Acid Blockers for Mom During Pregnancy Increase Baby's Risk of Asthma: Presented at AAAAI
By Em Brown, BSN
PHILADELPHIA -- March 24, 2008
-- Taking acid-blocking medications for heartburn associated with pregnancy increases the baby's risk of developing asthma by more than 50%, according to findings presented here at the American Academy of Allergy, Asthma & Immunology (AAAAI) Annual Meeting. Elizabeth Yen, MD, Attending Physician, Department of Gastroenterology and Nutrition, Children's Hospital Boston, and Instructor of Pediatrics, Harvard School of Medicine, Boston, Massachusetts, presented the findings during a late-breaking clinical trials session on March 18. Dr. Yen and colleagues retrospectively analyzed data from 3 national Swedish healthcare registries, including the Medical Birth Register covering the years 1995 to 2004, the Hospital Discharge Register for the years 1995 to 2006, and the Swedish Prescribed Drug Register for 2005 to 2006. Results of the analysis showed that maternal intake of acid-blocking medication, regardless of type, was associated with an increased odds ratio of 1.51 for asthma in a mother's infant, Dr. Yen said. "This was seen with asthma only," Dr. Yen told meeting attendees. There was no increase in risk of other allergic diseases, such as atopic dermatitis, food allergies, allergic rhinitis, or "unspecific allergic reactions or anaphylaxis." "This effect was preserved irrespective of the type of acid-blocking drug, time of exposure during pregnancy, and maternal history of allergy," Dr. Yen said. "This provides the first evidence of a novel potential risk factor for the development of allergic diseases in children," she concluded.Funding for Dr. Yen's study was provided by Children's Hospital Boston.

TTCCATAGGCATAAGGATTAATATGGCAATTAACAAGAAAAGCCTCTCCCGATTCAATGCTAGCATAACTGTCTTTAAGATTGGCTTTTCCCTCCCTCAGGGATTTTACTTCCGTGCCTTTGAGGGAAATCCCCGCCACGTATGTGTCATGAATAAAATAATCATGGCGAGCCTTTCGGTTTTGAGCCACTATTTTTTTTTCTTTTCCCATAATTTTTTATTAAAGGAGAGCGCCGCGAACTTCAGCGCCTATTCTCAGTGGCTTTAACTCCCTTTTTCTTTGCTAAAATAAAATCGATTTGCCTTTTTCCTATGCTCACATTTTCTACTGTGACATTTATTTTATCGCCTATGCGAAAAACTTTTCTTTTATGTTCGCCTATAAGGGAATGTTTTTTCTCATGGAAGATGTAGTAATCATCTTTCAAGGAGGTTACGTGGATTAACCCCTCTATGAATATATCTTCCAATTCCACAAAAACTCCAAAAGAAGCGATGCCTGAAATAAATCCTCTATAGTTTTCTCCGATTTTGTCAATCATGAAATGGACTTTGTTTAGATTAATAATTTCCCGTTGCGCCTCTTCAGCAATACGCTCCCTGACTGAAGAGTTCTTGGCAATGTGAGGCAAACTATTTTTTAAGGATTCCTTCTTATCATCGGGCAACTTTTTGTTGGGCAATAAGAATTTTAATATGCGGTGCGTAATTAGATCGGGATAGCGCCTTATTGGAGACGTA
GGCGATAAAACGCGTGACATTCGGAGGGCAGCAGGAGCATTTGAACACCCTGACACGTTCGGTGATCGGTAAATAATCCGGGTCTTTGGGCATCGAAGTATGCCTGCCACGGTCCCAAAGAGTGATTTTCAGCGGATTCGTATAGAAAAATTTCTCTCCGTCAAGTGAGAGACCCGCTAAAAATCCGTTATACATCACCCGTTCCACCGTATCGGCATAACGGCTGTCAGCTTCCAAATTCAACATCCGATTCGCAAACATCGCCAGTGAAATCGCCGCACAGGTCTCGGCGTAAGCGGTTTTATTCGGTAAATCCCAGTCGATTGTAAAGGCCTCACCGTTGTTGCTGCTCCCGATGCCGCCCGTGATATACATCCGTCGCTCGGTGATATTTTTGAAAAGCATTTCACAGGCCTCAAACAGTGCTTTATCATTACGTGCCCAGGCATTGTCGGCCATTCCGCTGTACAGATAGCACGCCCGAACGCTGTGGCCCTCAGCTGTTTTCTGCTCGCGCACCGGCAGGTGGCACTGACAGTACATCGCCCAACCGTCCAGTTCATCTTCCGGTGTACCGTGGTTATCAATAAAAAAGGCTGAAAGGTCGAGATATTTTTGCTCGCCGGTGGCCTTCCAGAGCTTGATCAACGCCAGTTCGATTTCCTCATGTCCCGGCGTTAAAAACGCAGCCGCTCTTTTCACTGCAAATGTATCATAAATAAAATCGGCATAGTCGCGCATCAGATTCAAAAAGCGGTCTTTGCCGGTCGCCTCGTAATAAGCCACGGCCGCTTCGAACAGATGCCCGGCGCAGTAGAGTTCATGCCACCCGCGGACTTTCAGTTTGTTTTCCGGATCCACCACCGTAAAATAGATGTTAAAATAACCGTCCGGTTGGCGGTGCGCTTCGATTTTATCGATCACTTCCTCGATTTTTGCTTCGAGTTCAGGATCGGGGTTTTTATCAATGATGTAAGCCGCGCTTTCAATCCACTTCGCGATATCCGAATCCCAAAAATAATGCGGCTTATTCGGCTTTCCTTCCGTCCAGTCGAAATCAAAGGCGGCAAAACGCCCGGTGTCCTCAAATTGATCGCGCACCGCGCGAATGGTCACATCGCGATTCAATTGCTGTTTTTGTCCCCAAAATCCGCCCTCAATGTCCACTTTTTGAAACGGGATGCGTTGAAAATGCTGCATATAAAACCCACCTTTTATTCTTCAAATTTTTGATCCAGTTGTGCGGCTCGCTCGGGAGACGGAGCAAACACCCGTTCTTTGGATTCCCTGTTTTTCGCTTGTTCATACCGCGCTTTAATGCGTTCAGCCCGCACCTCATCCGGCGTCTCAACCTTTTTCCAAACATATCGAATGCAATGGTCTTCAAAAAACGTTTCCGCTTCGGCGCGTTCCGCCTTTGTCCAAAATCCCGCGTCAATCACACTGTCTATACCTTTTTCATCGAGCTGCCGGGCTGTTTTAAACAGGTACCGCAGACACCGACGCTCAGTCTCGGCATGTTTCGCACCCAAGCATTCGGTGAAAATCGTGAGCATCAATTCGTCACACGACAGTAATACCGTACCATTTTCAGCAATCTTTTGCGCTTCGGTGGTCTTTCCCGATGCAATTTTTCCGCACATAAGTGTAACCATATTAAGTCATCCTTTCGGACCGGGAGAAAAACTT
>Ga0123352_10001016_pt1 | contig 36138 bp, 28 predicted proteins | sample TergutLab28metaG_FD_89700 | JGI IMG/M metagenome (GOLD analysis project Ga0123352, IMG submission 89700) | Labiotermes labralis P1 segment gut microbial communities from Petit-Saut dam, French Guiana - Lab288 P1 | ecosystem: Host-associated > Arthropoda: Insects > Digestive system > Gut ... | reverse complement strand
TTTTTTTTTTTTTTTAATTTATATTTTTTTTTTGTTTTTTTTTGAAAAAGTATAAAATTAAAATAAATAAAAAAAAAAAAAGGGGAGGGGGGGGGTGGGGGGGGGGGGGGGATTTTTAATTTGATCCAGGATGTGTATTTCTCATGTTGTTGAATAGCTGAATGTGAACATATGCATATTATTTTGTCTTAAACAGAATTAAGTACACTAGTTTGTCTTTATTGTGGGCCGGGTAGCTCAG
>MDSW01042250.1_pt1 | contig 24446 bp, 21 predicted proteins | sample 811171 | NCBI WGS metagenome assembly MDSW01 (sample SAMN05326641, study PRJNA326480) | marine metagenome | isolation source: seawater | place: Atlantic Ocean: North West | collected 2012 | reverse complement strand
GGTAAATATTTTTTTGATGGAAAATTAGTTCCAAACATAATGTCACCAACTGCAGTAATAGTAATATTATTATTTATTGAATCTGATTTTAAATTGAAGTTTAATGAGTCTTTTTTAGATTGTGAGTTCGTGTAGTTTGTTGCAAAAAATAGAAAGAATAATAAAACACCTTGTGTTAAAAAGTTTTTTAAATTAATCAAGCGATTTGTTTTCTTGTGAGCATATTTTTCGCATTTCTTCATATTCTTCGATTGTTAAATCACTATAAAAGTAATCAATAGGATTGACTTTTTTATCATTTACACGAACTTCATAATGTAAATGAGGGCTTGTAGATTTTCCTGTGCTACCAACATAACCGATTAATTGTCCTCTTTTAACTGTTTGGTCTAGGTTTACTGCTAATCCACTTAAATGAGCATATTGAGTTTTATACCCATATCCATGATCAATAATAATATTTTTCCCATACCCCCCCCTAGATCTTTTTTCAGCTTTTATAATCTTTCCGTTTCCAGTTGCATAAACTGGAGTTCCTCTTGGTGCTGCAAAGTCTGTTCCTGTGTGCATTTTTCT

[Presentation title: Acid Blocking Therapy During Pregnancy Increases the Odds For Childhood Asthma. Poster L13]